Elections official: Knesset votes to disperse

Bill to disperse 19th Knesset passes with 93 for and 0 against.

By GIL STERN STERN HOFFMAN
December 8, 2014 22:05
2 minute read.
knesset

Benjamin Netanyahu at Knesset disperal vote. (photo credit: MARC ISRAEL SELLEM)

Campaigns for the March 17 election began in earnest late Monday night when the Knesset voted 93-0 to dissolve itself and initiate the race for the next parliament.

The outgoing Knesset lasted only 670 days, one of the shortest in the state’s history, after a coalition that made improving the ability to govern in Israel a top priority fell apart.

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Before the vote, Knesset Speaker Yuli Edelstein pleaded with the MKs to restrain themselves and refrain from negativity on the campaign trail and on social media.

“We have only one country, one Knesset and one democracy that is dear to us all,” he said. “The public is sick of mudslinging and will have a hard time accepting more negative campaigns.”

But the party heads already started attacking one another from the Knesset podium.

In his first speech as an ordinary MK, Yesh Atid chairman Yair Lapid said Prime Minister Benjamin Netanyahu made a mistake when he initiated the election, because the public knows the race was not necessary and because the prime minister will lose.

Meretz head Zehava Gal- On eulogized the Knesset by saying “Good riddance” and expressing relief that she would not have to return to the parliament in its present composition.

Shas leader Arye Deri said that even though he did not like the outgoing government and Knesset, the parliament’s dispersal after such a short tenure made it a sad day for Israel. He said he wished he could take credit for bringing the government down but really the coalition had self-destructed.

Likud MK Yariv Levin, who chaired the coalition until its final weeks, said it came apart because at the very beginning parties disqualified other parties from joining. He urged party heads not to repeat that mistake when the next government is formed.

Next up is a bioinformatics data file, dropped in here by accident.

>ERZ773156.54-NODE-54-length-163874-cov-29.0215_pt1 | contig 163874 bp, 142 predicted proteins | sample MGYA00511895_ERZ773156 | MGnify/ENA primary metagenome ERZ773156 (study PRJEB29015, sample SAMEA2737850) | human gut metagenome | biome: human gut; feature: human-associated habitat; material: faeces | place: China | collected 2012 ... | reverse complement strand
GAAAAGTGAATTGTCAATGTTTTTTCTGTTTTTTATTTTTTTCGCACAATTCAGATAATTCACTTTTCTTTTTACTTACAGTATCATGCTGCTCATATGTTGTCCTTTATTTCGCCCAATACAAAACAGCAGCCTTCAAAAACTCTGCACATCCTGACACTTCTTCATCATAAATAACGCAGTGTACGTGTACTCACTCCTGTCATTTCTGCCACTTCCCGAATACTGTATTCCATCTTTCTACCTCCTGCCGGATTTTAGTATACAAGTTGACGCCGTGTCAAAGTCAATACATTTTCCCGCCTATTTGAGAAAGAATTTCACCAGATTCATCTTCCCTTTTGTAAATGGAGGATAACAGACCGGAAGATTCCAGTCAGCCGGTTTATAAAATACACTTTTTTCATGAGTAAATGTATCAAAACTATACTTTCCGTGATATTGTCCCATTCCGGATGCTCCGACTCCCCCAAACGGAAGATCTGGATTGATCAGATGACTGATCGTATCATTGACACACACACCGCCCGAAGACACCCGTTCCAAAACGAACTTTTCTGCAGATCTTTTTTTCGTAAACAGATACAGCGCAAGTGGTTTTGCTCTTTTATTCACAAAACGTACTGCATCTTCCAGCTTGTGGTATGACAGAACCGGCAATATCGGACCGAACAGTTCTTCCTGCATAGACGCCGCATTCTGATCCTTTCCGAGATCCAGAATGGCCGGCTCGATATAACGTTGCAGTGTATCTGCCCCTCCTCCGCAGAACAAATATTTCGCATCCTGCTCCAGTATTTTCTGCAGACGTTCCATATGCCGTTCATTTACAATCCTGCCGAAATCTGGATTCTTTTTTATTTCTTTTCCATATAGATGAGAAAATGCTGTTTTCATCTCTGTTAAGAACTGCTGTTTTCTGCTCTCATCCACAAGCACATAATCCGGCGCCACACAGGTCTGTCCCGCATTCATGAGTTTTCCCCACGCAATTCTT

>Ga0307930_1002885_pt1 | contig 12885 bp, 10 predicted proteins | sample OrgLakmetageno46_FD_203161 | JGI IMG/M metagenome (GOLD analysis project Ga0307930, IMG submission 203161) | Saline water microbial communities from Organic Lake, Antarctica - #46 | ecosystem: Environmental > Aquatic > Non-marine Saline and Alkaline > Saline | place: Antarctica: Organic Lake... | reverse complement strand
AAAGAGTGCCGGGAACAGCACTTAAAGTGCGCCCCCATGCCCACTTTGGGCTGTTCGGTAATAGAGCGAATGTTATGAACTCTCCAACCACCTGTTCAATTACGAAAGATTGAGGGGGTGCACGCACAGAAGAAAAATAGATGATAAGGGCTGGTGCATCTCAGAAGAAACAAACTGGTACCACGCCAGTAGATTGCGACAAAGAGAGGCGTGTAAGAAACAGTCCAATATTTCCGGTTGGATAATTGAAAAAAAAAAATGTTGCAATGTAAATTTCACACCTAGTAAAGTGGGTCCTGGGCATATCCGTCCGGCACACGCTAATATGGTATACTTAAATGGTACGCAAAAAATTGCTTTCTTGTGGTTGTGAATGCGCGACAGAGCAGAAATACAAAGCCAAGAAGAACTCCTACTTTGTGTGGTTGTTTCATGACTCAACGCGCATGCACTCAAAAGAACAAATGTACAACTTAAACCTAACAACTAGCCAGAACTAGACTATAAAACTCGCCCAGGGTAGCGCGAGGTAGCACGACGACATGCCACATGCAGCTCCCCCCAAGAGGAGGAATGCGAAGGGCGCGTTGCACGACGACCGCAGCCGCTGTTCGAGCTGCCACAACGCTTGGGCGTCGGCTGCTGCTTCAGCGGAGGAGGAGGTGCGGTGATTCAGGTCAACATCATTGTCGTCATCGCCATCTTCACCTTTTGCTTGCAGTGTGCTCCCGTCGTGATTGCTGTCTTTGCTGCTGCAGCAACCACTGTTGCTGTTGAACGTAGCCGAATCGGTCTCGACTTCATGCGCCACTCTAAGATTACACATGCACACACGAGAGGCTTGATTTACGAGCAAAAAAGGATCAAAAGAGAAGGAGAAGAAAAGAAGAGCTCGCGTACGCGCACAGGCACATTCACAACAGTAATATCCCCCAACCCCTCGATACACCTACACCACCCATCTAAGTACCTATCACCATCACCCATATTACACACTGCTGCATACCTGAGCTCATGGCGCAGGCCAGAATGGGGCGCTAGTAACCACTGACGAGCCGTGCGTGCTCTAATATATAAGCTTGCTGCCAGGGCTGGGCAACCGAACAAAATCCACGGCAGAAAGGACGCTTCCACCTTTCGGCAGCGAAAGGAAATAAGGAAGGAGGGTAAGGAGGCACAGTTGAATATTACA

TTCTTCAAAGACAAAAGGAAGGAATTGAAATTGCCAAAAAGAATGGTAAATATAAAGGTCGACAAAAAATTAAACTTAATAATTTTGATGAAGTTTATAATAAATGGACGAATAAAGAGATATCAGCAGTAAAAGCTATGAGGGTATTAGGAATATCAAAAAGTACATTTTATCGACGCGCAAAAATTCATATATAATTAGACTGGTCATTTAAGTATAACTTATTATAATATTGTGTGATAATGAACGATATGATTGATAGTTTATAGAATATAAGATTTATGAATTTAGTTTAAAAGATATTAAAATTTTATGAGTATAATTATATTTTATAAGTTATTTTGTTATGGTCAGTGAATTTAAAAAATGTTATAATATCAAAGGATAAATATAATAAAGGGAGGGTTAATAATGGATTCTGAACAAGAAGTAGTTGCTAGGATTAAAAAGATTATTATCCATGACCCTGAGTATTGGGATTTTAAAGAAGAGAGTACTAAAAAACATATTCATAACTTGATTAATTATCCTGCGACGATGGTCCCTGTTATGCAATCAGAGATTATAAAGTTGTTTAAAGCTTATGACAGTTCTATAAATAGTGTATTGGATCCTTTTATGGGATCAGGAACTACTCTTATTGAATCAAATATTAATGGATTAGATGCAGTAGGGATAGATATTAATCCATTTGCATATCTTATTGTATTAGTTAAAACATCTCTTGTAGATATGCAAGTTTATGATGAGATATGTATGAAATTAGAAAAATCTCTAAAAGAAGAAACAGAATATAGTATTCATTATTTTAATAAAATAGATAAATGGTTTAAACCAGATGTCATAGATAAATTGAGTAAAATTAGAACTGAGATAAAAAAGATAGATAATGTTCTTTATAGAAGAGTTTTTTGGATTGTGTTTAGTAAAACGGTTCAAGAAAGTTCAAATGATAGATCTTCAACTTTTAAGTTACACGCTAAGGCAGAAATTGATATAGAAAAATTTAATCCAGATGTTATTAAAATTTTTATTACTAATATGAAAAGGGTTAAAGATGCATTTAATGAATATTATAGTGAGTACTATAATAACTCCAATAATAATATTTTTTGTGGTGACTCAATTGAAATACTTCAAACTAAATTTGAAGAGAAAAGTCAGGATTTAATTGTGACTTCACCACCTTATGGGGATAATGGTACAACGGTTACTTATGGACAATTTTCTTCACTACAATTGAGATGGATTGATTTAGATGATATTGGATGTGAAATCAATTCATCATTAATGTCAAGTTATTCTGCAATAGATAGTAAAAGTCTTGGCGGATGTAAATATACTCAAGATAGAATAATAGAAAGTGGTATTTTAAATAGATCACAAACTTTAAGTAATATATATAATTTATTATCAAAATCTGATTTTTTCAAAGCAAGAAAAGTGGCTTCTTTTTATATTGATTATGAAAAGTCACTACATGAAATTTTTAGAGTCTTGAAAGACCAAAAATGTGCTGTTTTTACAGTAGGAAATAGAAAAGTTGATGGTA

Current coalition chairman Ze’ev Elkin expressed frustration that on the Knesset’s last day, Yesh Atid MKs who had not learned how to act as an opposition, voted against their own party head Lapid’s decisions.

In a rare step, Netanyahu ordered the firing of all the political appointees left behind in the ministries that were controlled by Yesh Atid and Hatnua before they left the coalition.

In a boost for Bayit Yehudi, the party’s Deputy Education Minister Avi Wortzman will serve as acting minister following the departure of Yesh Atid minister Shai Piron. Netanyahu is expected to appoint an acting finance minister and justice minister by the end of the week. Transportation Minister Israel Katz is the most likely choice to head the Treasury.

Katz will also chair the Likud’s Knesset campaign. The Likud signed a vote surplus- sharing agreement last week with Bayit Yehudi that will divide votes beyond those necessary for a mandate in the Knesset to whichever party comes closest to another seat.

After Labor signed a similar deal with Meretz, Yisrael Beytenu signed with the new party being formed by former social welfare minister Moshe Kahlon, and Shas signed one with United Torah Judaism.

Those deals left Yesh Atid as the only Zionist party expected to make the next Knesset that does not have a vote-sharing agreement in place.


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